There's an innate childlike curiosity within us that wants to understand things. As a youngster, I'd endlessly be dismantling whatever I could, just to see what was inside, hoping it would tell me how the world worked. That's something I think Nychos and I had in common, only he's persevered with his thoughts, channelling them into an artistic identity that's recognisable, funny and thought-provoking.
It also manages to scratch that itch. It shows us something so that we don't have to look ourselves. We can be thankful for that. Why? Because dissecting Ronald McDonald is not an easy task.
In a sentence that most would think they'd never have to write, we can understand the essence of Nychos - the artist who takes 'digging a little deeper' to very literal depths by producing humorous anatomical street art pieces that pop off the wall for their bright colours and challenging content.
Many of the Austrian artist's works seem to flirt with pop art, but never quite take it to bed. There's an element of the Roy Lichtenstein, the Andy Warhol and of course, comic books (yes, also Anatomical textbooks). His way of looking at the world retains the awe-struck charm of childhood wonder whilst intertwining it with the inherent darkness of death - a death that seems to have occurred before our very eyes as he lays out the subjects flesh and bones for us all to guiltily stare at.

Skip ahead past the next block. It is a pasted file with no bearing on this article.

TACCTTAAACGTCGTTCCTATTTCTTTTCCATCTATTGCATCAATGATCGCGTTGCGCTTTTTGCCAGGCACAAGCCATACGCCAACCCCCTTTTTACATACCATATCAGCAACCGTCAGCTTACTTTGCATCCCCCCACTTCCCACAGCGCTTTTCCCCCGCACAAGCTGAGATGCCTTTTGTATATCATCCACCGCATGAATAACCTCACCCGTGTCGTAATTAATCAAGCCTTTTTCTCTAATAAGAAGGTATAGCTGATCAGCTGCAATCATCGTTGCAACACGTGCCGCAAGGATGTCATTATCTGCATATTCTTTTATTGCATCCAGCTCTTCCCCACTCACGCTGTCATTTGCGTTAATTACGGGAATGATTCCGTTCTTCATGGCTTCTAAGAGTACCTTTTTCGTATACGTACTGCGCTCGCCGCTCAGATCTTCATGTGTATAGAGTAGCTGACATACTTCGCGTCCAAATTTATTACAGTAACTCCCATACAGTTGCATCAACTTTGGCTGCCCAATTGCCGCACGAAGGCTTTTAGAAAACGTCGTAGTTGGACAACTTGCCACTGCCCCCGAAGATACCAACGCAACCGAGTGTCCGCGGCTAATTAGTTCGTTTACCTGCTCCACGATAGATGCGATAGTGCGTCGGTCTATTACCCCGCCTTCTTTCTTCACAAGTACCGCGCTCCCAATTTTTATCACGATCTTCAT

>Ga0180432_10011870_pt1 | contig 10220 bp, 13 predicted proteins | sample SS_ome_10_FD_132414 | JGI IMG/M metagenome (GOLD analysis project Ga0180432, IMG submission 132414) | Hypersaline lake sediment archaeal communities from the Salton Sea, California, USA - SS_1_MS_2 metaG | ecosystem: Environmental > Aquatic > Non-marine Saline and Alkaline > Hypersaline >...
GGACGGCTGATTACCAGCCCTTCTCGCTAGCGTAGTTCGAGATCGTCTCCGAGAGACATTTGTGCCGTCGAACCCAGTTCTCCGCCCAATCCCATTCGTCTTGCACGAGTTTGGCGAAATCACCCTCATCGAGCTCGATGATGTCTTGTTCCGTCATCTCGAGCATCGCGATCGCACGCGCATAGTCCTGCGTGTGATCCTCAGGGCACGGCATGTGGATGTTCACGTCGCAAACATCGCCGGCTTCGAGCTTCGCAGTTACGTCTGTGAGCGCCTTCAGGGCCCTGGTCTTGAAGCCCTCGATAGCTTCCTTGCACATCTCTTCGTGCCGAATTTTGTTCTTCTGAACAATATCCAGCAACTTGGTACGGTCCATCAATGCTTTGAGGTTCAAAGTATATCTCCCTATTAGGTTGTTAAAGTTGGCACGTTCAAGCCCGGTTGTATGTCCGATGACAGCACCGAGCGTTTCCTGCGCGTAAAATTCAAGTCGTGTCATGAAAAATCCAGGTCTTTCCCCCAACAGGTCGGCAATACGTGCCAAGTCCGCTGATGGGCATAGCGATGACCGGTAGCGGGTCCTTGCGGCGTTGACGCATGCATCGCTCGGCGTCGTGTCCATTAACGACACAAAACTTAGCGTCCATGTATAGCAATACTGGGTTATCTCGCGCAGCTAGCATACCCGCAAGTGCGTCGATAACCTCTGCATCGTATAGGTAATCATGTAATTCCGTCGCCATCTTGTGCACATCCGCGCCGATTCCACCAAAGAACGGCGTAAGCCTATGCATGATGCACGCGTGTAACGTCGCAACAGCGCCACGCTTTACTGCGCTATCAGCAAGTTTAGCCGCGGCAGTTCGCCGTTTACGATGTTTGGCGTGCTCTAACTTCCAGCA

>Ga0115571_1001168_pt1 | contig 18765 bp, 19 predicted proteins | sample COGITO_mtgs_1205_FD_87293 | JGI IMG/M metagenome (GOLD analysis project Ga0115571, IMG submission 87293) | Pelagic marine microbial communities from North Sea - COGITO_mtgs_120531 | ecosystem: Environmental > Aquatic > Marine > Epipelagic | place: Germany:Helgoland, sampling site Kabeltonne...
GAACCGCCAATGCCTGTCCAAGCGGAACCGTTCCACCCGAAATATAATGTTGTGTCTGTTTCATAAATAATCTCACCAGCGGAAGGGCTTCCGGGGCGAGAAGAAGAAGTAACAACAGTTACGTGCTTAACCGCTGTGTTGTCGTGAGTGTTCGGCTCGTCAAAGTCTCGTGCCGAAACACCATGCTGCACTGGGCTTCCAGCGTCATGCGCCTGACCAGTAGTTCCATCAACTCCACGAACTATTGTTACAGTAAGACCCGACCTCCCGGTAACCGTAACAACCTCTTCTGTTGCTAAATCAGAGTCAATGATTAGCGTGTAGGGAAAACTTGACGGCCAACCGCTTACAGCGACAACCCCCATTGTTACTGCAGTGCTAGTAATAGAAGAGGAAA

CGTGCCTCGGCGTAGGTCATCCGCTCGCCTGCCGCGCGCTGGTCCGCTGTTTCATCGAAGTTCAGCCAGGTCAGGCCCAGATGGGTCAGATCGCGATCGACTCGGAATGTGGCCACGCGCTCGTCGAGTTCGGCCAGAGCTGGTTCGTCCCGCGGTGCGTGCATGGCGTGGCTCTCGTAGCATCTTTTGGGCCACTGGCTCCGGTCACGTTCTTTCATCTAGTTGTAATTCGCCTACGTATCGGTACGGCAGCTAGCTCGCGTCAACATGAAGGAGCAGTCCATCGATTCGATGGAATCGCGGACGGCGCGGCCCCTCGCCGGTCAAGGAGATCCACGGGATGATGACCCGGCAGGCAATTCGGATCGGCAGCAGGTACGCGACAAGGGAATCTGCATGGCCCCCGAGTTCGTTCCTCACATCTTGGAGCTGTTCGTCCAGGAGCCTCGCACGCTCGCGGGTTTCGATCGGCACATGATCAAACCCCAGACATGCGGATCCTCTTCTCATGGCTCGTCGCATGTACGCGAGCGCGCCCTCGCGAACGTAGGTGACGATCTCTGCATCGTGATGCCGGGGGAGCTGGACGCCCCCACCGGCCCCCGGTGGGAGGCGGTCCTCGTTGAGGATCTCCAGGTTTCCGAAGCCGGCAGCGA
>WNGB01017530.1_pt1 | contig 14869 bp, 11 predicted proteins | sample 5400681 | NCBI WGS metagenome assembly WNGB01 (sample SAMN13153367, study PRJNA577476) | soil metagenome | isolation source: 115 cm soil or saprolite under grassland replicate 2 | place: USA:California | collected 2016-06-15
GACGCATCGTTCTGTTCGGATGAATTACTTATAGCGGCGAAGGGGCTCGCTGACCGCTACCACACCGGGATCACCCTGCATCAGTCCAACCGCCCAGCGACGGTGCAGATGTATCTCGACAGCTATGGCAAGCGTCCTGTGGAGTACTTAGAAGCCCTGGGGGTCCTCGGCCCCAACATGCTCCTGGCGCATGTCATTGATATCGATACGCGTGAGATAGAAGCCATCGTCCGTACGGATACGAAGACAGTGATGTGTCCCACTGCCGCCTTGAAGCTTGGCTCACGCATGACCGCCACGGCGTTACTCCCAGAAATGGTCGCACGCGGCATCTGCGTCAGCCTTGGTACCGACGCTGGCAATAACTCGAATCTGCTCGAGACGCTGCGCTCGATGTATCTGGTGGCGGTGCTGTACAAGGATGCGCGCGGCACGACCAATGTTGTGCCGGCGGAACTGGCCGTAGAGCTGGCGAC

An iconoclastic and novel approach in a saturated street art market, Nychos has accumulated a formidable following who can't wait to see the brains and intestines of his next subject. He's sort of like a master surgeon performing illicit surgeries on walls around the world. Only, instead of a scalpel it's a spray can.
This X-Ray kind of approach is a vaguely surrealist and vaguely neo-realist style of graffiti. It doesn't completely step away from realism, yet it doesn't look for the photorealistic either. This may come from the origins of his animalistic approach. He grew up in the woodlands of his homeland with his father, a hunter. From an early age he was confronted with the brutality of nature in a way that we are far removed from, yet often long to be closer to.
A traumatising experience for the young boy, maturity allowed him to diagnose the difficult feelings through his own kind of primal scream therapy, where the pressure on the cap released something from within more than just the metal cylinder. We are all shaped by our life stories, but few have interpreted their own childhood so literally, whilst using it as the root of catharsis later on in life - especially in such a constructive manner. Nychos' paintings aren't quite like anyone else, but neither is Nychos, nor his own personal story.
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